This post originally appeared on JustinDFuller.com.
TL;DR: If all tests are mocked, you don’t know if your code really works, you only know that, theoretically, it is supposed to work if the integrations adhere to the contract you expect.
Mocking, stubbing, or maybe—even better—dependency inversion, they can simplify testing and make your code easier to change, but can they cause problems too? Let’s see.
Take a look at this test where we are saving a file using an external file service.
Can you determine if this is a useful test?
The answer is that it most likely isn’t going to ever catch any bugs. Let’s see if we can determine why not.
The first reason is that we are using a mock implementation of the drive service. So we won’t catch any errors if someone changes the drive service without changing the file uploader.
Now, what about even further down the line? What if something changes with the actual drive server that we want to integrate with? We certainly won’t catch those errors because we aren’t ever making a call to it.
In the end the only thing we are truly testing is that the uploadFile method gives the file object to the driveService’s write function. We’ll catch an error if drive service uses the file object incorrectly, or if fileUploader stops giving the file directly to the drive service.
Unfortunately we will also have to update this test whenever we change how fileUploader and driveService interact.
So not only is the test brittle, it’s just not very useful. Further, in a typed language it would be completely useless since the compiler would catch these types of errors during compilation.
So, how can we make this test better? The test can become useful if it actually makes the service call to the drive server. Not the internal drive service object, but to a real drive server.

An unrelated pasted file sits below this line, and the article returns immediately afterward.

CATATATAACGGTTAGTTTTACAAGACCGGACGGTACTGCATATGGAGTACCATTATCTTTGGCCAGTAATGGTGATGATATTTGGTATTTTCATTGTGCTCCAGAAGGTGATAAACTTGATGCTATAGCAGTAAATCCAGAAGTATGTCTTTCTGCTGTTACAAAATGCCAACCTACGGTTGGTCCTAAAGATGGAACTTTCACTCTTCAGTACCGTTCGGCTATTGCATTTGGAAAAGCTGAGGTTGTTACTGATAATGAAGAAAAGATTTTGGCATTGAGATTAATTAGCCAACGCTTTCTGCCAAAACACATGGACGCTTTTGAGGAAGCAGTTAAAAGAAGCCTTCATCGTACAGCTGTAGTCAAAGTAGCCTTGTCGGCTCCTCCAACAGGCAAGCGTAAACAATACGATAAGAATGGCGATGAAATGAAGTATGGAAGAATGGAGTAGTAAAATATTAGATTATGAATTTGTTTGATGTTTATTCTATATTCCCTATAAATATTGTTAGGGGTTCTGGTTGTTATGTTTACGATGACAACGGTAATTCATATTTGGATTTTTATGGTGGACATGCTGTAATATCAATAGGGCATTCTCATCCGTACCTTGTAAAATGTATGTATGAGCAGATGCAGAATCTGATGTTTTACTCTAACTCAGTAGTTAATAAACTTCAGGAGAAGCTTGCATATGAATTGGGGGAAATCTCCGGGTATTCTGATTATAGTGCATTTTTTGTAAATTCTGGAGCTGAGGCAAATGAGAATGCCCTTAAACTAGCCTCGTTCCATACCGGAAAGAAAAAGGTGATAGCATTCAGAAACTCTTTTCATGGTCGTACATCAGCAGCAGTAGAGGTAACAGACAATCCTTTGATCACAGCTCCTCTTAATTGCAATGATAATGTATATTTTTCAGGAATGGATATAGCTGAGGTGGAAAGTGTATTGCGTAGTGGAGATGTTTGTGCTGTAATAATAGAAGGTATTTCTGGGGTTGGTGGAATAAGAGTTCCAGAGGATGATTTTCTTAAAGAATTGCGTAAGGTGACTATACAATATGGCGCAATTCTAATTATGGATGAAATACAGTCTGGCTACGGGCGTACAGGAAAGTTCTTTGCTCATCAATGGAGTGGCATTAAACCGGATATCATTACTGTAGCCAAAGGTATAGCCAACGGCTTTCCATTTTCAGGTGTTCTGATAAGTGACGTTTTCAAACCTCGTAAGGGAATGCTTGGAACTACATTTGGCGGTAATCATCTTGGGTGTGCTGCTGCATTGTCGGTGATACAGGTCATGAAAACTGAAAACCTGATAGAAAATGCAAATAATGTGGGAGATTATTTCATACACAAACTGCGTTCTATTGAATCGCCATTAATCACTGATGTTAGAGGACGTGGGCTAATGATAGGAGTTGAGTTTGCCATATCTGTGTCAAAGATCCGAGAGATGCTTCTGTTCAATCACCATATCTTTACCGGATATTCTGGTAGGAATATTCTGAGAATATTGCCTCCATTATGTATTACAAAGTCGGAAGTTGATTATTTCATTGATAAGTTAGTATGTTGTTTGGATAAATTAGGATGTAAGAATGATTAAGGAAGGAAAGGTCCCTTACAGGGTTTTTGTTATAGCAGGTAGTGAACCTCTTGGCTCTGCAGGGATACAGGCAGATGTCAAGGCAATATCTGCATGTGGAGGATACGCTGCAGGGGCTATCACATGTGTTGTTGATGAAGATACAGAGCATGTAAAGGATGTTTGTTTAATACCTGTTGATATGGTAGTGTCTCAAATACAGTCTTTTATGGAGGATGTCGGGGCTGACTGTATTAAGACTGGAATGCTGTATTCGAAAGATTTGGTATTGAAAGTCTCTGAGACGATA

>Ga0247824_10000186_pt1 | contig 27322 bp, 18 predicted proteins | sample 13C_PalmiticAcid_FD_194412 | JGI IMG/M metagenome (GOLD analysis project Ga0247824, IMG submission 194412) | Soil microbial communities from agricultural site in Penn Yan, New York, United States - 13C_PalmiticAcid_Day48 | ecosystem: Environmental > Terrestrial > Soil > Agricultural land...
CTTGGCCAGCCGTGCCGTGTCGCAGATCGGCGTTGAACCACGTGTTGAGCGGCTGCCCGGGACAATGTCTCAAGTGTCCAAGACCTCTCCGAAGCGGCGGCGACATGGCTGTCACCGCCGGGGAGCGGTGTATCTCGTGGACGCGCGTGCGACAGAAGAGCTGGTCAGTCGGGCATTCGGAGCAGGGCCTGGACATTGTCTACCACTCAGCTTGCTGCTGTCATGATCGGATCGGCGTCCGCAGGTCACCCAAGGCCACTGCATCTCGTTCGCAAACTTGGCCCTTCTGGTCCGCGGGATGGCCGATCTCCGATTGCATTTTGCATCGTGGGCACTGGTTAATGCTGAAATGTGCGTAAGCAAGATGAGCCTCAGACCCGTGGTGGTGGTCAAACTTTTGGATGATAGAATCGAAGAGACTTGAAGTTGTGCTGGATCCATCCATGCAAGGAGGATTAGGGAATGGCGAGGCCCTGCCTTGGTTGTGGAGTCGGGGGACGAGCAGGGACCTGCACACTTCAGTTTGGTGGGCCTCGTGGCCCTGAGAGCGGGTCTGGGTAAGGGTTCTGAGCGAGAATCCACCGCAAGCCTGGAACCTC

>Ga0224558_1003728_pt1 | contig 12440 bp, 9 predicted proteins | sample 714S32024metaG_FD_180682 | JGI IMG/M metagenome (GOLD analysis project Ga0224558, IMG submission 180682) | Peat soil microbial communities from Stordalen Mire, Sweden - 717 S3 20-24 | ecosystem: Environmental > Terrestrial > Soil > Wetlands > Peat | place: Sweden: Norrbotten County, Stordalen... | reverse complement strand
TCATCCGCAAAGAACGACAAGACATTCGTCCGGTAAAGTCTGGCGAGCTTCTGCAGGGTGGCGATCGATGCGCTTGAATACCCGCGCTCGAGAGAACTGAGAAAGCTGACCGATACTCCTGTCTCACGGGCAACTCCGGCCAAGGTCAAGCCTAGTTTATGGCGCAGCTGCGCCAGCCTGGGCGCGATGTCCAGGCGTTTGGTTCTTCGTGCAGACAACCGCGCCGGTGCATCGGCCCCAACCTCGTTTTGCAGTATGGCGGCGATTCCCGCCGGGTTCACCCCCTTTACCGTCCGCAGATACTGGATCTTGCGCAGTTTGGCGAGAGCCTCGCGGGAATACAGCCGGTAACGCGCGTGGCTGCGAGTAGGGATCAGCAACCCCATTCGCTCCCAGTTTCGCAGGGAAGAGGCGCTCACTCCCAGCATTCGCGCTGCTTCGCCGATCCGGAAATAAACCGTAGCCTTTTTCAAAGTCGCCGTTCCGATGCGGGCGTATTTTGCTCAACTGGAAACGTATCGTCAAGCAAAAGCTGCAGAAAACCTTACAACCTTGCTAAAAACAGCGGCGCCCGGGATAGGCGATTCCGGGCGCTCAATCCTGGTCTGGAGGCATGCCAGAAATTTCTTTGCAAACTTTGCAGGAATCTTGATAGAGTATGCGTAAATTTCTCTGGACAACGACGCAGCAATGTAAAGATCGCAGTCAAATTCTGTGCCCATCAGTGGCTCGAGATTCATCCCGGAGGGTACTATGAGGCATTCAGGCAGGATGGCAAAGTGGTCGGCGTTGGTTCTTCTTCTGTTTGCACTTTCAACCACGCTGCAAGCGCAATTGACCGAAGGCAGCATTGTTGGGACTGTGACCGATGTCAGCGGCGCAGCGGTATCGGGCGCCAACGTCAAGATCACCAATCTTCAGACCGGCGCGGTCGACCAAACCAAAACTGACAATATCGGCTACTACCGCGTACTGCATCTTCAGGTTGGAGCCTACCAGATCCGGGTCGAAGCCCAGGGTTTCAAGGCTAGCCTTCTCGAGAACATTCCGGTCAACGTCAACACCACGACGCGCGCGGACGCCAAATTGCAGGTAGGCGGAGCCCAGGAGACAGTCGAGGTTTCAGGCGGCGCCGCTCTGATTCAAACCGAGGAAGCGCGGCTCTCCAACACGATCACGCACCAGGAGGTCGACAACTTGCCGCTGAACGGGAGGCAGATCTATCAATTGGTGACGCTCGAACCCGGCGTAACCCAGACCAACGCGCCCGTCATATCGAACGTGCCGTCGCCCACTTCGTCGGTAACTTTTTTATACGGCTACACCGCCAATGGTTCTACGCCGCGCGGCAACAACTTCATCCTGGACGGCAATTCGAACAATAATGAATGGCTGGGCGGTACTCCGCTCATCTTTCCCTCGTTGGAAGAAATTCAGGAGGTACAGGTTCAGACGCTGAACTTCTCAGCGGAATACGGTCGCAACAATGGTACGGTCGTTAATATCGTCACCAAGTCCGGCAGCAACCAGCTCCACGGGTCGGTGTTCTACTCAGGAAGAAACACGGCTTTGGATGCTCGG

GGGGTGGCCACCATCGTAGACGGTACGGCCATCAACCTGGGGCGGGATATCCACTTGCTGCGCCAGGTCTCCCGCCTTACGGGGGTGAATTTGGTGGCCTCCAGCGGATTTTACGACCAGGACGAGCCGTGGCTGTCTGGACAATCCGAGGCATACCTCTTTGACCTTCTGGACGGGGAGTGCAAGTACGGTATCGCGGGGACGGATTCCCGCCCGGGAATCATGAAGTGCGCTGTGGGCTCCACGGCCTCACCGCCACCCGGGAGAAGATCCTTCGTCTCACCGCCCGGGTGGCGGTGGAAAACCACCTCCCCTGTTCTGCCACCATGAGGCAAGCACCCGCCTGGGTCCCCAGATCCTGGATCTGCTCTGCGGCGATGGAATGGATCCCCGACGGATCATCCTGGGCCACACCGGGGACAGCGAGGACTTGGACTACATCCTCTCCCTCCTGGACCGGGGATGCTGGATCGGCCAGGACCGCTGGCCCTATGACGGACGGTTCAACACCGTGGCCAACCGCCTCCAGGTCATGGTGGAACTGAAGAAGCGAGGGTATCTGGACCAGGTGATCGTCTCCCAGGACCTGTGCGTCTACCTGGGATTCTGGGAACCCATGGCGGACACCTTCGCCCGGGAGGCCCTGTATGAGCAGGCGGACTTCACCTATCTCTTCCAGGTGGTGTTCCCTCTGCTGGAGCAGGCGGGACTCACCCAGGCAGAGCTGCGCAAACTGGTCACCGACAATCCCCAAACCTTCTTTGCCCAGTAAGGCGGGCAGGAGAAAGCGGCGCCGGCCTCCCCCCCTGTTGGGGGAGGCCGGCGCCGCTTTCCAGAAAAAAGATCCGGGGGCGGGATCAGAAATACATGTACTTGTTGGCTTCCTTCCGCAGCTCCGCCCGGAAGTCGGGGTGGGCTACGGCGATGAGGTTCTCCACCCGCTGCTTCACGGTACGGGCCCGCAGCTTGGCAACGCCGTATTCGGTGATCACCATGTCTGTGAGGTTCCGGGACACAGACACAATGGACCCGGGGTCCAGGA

Immediately you should be objecting, “My unit tests will take forever to run and become extremely brittle if I am making real service calls!” If you said that then you are absolutely right. This test is best served as an integration test.
Integration tests may not be run as often as unit tests, but they should—at the very least—be run before integrating your changes into the code base. See what I did there? Integration tests run when you integrate.
Still, the problem exists, how could I realistically run all the servers needed for my application to function? Starting them up can be expensive, not to mention the data stores, managing ports, authentication, and everything else that goes into creating a fully-functioning system.
Take a look at this simple system diagram. It represents a very stripped-down version of the system in the example test from earlier.
You can see that all we’re interested in here is testing the integration of our “File Service” with the external “Drive Service” that belongs to another team. In this case we’re not trying to run a full end to end test.
But what are we actually testing?
Oops! Here, as shown in green, only the file service was tested. We wanted to test if our File Service and its connection to the Drive service are actually working. So instead of writing a mocked version on our end, we will look for a way to obtain a testable version of the drive service.
One option is to create an isolated version of the Drive Service. Ideally this will be owned by the team that created the Drive Service. In order to ensure that the fake server is trustworthy they will run the same tests against both the fake server and the real server.
The above code represents a sample isolated server implementation. You can see that it is very similar to the real server implementation, except that it uses an in-memory data store instead of a real file storage device. It even uses port 0 to ensure that an ephemeral port is used, further increasing the stability of it’s tests.